Bricasti M21 DAC and M15 power amp part 2/3
M15 in another setup with Magico Q5
I can’t very well claim compatibility with another speaker, having an audio buddy who owns them, and not try it out, can I? So, I hauled the M15 into my car and drove off to audio buddy Niels. I could have taken the opportunity to also include the M21 DAC and carry out all kinds of comparisons but this review is getting very long as it stands already so opted to stick with the amp.
Niels’s system consists of a Spectral 30SV preamp, Aurender S10 music server, connected to the Zanden 5000 Signature DAC via an MIT Oracle MAX digital interlink, Soulution 711 power amp, and Magico Q5 loudspeakers. Cables between Zanden DAC and preamp are MIT Oracle MA cinch, XLR interlinks between pre- and power amp are MIT Oracle MA (with impedance setting “MID”) and speaker cables are MIT Shotgun Evo. The power cable for both amps is an MIT Z-cord II, which is basically a Belden 19364 with a ferrite ring inside that big plastic cover.
Prior to having been warmed up, the M15 sounds a little bit too soft and lacks incisiveness in the bass but even before being fully on song, the amp already delivers with such refinement and lack of hardness that it is really easy to get into. After only a couple of tracks, the M15 the aforementioned softness starts to disappear and the bass becomes tighter and more articulate, to a point after about 30 minutes where I would say it is spot on for this system. Sure, even when fully warmed up, the M15 does not achieve 711-levels of bass solidity. But if we’re honest, both Niels and I agreed that the difference was definitely smaller than we thought it would be.
The Q5’s are in infamous for being hard to drive properly and even if the Soulution has a more solid and more controlled delivery, the M15 does not allow the speakers to become boomy or sloppy in any way, clearly, it has more than enough grip. As I suspected, with the Magico’s, there’s no shortage of articulation or transient sharpness. It’s just that the 711 does these things even better. The 711 is not only about (bass) power and control, though. In direct comparison, it also unveils more of the inner structures, the texture and other tiny clues that make up seemingly simple but actually complex sounds while portraying these in a more expansive soundstage. But after listening to the M15 for a while, these considerations sort of fade to the background and the amp’s highly natural delivery makes you sit and relax, and just listen to the music.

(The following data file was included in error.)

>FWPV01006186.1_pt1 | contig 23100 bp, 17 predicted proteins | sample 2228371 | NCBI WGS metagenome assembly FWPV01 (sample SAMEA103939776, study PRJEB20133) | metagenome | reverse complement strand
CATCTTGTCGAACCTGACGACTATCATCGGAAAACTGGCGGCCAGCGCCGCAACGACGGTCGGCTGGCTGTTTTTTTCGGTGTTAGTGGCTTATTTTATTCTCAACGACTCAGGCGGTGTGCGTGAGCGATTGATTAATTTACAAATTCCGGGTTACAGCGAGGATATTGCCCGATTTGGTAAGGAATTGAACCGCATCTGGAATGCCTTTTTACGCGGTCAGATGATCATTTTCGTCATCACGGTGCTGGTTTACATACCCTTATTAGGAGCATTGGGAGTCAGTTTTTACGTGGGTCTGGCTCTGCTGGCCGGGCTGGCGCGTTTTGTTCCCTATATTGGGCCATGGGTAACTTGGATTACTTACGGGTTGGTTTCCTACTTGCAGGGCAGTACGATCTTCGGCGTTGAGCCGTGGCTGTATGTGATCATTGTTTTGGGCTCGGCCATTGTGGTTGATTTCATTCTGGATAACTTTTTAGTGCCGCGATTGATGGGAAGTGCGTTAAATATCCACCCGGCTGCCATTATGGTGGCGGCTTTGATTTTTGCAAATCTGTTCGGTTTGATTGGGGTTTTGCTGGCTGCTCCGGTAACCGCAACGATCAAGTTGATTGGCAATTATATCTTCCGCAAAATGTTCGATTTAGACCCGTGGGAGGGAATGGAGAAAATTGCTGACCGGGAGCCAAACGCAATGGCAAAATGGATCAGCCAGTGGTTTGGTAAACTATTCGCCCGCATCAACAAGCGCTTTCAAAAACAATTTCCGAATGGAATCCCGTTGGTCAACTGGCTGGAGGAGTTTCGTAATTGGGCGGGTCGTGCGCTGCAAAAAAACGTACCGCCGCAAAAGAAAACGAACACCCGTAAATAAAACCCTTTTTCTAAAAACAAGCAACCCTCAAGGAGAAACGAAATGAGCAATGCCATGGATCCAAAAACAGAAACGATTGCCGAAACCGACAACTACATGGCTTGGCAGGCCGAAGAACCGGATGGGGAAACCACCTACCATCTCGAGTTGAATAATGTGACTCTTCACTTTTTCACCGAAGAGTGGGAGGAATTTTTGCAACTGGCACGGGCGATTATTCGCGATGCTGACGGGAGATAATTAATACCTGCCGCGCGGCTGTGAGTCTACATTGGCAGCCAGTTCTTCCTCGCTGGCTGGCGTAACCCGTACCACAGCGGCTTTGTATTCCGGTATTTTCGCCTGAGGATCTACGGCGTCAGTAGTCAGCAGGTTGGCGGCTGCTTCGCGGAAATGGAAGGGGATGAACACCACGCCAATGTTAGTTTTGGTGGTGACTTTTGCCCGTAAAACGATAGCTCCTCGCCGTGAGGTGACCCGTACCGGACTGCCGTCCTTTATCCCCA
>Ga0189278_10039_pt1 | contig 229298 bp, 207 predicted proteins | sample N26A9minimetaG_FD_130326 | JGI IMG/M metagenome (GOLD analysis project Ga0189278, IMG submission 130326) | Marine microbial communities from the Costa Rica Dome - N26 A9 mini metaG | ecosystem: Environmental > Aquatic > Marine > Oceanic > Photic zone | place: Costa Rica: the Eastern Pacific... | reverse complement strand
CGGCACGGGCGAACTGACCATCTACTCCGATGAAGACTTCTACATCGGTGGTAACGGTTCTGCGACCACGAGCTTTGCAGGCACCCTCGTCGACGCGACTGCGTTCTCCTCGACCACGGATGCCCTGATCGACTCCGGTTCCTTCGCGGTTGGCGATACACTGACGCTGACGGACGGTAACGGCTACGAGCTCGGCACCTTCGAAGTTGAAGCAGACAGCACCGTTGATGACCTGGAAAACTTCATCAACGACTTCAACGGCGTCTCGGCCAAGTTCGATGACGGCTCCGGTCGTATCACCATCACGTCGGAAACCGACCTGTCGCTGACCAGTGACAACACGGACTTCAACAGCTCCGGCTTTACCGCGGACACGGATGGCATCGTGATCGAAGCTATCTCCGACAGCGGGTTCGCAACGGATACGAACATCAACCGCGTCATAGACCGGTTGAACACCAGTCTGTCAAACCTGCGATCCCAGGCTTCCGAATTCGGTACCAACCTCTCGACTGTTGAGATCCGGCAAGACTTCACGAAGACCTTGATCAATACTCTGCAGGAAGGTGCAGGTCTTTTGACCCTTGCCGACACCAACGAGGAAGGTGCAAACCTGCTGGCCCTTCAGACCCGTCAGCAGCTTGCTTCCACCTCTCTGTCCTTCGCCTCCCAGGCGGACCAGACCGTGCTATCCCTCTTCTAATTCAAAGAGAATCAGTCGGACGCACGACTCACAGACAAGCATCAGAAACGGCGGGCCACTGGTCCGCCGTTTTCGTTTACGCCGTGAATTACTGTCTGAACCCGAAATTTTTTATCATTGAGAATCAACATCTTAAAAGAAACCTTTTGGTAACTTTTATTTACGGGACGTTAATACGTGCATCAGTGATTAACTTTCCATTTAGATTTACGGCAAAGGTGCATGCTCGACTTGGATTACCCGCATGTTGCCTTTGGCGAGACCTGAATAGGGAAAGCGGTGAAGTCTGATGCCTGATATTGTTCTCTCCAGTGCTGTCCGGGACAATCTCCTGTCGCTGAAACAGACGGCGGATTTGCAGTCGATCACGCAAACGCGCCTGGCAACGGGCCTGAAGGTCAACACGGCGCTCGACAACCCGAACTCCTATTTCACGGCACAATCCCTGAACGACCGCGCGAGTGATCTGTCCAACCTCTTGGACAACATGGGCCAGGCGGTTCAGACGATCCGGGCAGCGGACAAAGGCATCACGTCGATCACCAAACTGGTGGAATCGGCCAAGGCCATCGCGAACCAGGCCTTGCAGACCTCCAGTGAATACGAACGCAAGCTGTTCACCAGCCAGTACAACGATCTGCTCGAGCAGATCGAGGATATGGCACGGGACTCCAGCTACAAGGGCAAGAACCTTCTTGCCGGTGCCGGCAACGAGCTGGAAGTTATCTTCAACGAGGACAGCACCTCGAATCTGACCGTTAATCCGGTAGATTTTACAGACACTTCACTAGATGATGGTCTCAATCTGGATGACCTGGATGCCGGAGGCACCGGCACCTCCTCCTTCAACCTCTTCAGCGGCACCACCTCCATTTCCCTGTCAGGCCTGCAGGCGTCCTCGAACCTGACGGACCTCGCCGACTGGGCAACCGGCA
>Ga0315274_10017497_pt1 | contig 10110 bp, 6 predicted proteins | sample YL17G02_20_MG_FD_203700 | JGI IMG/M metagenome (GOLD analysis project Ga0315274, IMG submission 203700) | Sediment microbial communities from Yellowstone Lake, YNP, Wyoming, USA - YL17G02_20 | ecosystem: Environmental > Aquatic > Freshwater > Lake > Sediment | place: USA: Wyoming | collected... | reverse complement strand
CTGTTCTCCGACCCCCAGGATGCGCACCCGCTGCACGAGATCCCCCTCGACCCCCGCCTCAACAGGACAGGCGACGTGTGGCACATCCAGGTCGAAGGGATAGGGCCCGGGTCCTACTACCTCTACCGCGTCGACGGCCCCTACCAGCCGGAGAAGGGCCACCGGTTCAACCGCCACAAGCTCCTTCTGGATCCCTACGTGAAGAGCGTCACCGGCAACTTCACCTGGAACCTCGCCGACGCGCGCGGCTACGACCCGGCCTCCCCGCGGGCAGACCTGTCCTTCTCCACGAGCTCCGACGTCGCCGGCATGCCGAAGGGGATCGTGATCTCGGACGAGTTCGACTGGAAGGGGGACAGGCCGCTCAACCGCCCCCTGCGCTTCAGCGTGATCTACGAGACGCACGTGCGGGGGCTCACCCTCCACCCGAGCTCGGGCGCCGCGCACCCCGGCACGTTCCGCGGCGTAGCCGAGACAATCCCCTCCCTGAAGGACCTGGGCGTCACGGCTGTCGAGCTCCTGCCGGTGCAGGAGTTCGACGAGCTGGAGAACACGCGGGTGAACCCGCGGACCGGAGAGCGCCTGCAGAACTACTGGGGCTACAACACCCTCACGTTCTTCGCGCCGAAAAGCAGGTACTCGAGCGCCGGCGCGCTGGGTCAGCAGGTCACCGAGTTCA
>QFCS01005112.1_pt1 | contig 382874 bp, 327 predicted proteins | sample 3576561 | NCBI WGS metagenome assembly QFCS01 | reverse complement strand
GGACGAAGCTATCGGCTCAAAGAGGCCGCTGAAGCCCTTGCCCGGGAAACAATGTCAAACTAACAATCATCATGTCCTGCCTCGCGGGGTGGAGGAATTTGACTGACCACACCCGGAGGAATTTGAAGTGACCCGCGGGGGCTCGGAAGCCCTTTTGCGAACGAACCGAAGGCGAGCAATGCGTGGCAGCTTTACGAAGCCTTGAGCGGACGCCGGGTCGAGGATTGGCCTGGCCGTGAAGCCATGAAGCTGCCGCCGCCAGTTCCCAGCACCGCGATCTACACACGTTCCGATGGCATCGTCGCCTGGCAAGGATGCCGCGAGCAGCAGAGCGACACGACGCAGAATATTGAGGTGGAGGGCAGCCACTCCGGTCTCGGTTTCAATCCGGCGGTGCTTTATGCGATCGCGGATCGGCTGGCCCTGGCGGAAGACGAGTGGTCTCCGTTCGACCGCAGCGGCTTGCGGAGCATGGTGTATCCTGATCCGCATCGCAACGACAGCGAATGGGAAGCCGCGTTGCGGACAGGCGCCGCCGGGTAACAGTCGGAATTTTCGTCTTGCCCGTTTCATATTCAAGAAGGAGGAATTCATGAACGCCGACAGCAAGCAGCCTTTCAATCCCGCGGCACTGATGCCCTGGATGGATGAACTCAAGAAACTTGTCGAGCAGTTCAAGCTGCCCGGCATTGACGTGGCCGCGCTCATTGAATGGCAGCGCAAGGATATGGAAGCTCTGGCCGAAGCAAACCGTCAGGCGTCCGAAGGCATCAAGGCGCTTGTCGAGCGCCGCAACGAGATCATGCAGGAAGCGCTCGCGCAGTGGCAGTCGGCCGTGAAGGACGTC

The M15’s biggest asset, for me, remains its super-organic and natural midrange. There is something in this amp’s portrayal of piano and trumpet that is highly convincing for me. Fluid, tonally rich, and never edgy but with excellent dynamics and lots of bite. I also hear this in my own setup with the Kroma’s but here with the Magico’s, the effect seems even more profound, likely because these speakers can also sound, well, quite uninvolving, in lesser circumstances. The 711, by contrast, has a more solid delivery (squarer, if you will), making transients such as drum whacks or piano notes “pop” more. To me, and with the Magico’s, I sometimes found that to be a little bit too much even if it adds a certain excitement that can also be quite entertaining. In terms of treble performance, the M15 is closer to the 711 then the latter was to the A1.5, although the M15 is slightly sweeter than the Big Swiss and smoother overall.
This was a rather surprising little escapade and even though Niels won’t be trading in his 711 for an M15, we both came out respecting the M15 even more. Niels even admitted that if he did not have the 711, he could probably happily live with the M15.
M21 with CH A1.5
Just like the M15 amp, the M21 DAC is fitted with beautifully sculpted custom-made Stillpoint feet. Seeing as I had already heard the beneficial effect with the power amp, this was one of the first things that I tested and indeed: on its own feet, the M21 sounds most articulate and concrete and this is how I continued to review it.
Connected directly to the CH Precision A1.5 amp, the M21 is used as a DAC and preamp. To start off, I set it to Ladder DAC decoding using a linear filter. Coming from the CH Precision C1 (also used with its own volume control), the Bricasti M21 is a little lighter on its feet with less obvious propulsion in the bass and slightly softer on the transients in generic (or less square, depending on your view) but it is definitely highly detailed and easily as transparent and refined as the C1. Its most impressive quality I would say is its fluidity. From my earlier experiences with the M1, I already knew that the DAC has a rare combination of smooth fluidity, supreme transparency, and excellent resolution.